The Ladies' Tea Guild

Saturday, November 15, 2008

Victorian hair jewelry

This antique hairwork watch chain is from the Morning Glory Antiques website and it is the kind of simple item that my hairwork braid might become when it is finished. There is also a series of ads for commercially available hair jewelry, from a jewelry-making company, that Morning Glory Antiques has scanned and published on their website. It is really interesting to see all the different styles of bracelets, earrings, brooches, necklaces, watch chains, rings, cuff links and stick pins that could be made from or decorated with hairwork. I encourage everyone to look them up and see for yourself!

The hair extensions that I bought produce a braid that is about 5 inches long, not quite enough to go around my wrist; however, this watch chain is probably made of two hairwork braids or twisted cords, joined by the gold cylinder that is visible in the center. If I can find a similar fitting, I could probably make a similar hairwork watch chain! I found the toggle-type clasp easily enough at the craft store, so it will just be a matter of getting the hair to lie smoothly in the braid, and attaching it securely to the clasp, and I will have a nice chain for a vintage style pocket watch! In making my braid, I used both gel and hairspray on the unbraided length of hair to try and make it lie smoothly and keep the shorter hairs from sticking out from the braid. It sort of worked, but there are still little ends that won't stay in place and I still have to find out some way to fix them. I have seen hair art instructions in Victorian magazines, that call for boiling the finished hairwork in a solution of something, so I'll have to research it and see if I can re-create that. I also found some nice vintage-style lockets by Blue Moon Beads, that I will try to fill with a hairwork coil or something decorative and small.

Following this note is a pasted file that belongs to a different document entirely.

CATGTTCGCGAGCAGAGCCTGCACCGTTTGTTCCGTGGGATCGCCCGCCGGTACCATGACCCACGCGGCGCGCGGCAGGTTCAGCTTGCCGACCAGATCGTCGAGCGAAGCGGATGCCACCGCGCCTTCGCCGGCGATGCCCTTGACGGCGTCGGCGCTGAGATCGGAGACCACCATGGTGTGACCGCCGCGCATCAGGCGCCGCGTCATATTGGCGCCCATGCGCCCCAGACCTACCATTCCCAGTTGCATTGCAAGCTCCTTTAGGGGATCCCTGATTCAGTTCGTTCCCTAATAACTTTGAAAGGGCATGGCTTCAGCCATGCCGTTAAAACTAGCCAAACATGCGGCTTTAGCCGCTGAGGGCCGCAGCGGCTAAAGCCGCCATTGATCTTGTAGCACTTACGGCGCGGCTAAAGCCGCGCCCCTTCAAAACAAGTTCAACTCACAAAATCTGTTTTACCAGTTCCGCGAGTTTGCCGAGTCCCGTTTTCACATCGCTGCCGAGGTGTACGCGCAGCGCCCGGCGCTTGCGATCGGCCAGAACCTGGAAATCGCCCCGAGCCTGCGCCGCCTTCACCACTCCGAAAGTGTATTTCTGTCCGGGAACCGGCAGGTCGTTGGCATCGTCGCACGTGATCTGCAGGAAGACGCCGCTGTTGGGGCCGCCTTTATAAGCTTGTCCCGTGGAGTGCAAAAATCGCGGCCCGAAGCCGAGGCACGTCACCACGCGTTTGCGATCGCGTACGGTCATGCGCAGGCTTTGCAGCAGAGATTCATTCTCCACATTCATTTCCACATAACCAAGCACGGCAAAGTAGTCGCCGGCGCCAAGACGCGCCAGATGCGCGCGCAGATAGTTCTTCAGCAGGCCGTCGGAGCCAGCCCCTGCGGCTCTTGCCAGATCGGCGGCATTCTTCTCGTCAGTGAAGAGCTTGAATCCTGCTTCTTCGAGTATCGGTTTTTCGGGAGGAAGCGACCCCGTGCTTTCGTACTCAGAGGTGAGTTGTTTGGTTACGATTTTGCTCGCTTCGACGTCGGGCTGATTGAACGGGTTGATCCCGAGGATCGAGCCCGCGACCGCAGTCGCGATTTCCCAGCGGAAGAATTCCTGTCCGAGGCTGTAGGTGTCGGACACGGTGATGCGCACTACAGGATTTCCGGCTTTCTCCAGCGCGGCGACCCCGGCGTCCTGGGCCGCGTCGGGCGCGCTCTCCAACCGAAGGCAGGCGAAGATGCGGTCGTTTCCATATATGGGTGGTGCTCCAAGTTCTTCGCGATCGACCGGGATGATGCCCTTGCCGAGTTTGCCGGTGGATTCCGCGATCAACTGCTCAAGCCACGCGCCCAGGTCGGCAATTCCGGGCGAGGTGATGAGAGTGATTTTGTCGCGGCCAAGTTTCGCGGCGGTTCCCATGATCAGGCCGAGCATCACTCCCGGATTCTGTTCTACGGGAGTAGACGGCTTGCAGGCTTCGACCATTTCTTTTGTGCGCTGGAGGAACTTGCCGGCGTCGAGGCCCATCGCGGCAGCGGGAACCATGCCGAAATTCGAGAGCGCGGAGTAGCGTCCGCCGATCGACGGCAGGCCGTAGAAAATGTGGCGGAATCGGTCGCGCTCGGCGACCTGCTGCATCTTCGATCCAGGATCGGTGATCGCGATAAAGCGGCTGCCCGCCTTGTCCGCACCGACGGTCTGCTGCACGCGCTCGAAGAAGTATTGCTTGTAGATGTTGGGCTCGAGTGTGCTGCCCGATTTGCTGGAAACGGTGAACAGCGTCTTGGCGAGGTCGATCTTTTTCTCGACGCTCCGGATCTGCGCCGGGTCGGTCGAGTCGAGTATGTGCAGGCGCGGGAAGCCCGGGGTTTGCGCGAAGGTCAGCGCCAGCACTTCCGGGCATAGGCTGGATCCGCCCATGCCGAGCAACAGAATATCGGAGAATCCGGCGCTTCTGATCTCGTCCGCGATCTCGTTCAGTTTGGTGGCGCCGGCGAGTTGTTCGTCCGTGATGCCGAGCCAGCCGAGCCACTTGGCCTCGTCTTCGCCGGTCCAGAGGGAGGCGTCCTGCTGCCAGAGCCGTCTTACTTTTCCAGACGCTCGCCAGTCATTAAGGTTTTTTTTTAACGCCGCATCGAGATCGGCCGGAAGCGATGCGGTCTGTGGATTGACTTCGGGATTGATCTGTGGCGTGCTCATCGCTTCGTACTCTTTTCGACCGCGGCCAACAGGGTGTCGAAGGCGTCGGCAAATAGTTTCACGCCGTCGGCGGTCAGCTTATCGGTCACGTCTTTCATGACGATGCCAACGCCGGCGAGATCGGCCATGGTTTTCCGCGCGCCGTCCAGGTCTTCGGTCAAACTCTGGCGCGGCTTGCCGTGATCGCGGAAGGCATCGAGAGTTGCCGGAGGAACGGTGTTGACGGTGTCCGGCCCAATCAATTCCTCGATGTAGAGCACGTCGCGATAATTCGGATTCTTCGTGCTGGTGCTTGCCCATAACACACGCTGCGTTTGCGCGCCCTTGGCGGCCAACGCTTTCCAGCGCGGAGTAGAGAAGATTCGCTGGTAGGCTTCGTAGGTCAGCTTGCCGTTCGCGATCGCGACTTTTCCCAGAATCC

Apart from the different varieties of braiding hair, there were the knotting and weaving techniques used to make lanyards, embroidery floss "friendship bracelets," and Japanese Himo (I think that's what it's called) braiding. All of these can be used with embroidery floss, ribbons, satin cord, or even strips of suede, to make interesting ties, necklaces, etc. The Japanese technique is especially interesting to me because it involves a simplified version of a Victorian hairwork table; instead of a large piece of specialized furniture, the Japanese braiding technique uses a flat circle or hexagon of plastic or cardboard, with numbered slits cut around the edges and a medium-sized hole cut in the center. It looks like you could even follow some of the instructions for Victorian table-work hair art, since the hairwork table seems to have only been a similar wooden circle with hole in the middle, attached to a floor stand. Something to think about.

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Now stir the fire, and close the shutters fast,
Let fall the curtains, wheel the sofa round,
And, while the bubbling and loud-hissing urn
Throws up a steamy column, and the cups
That cheer but not inebriate, wait on each,
So let us welcome peaceful evening in.
-- William Cowper (1731-1800)
"The Winter Evening" (Book Four), _The Task_ (1784)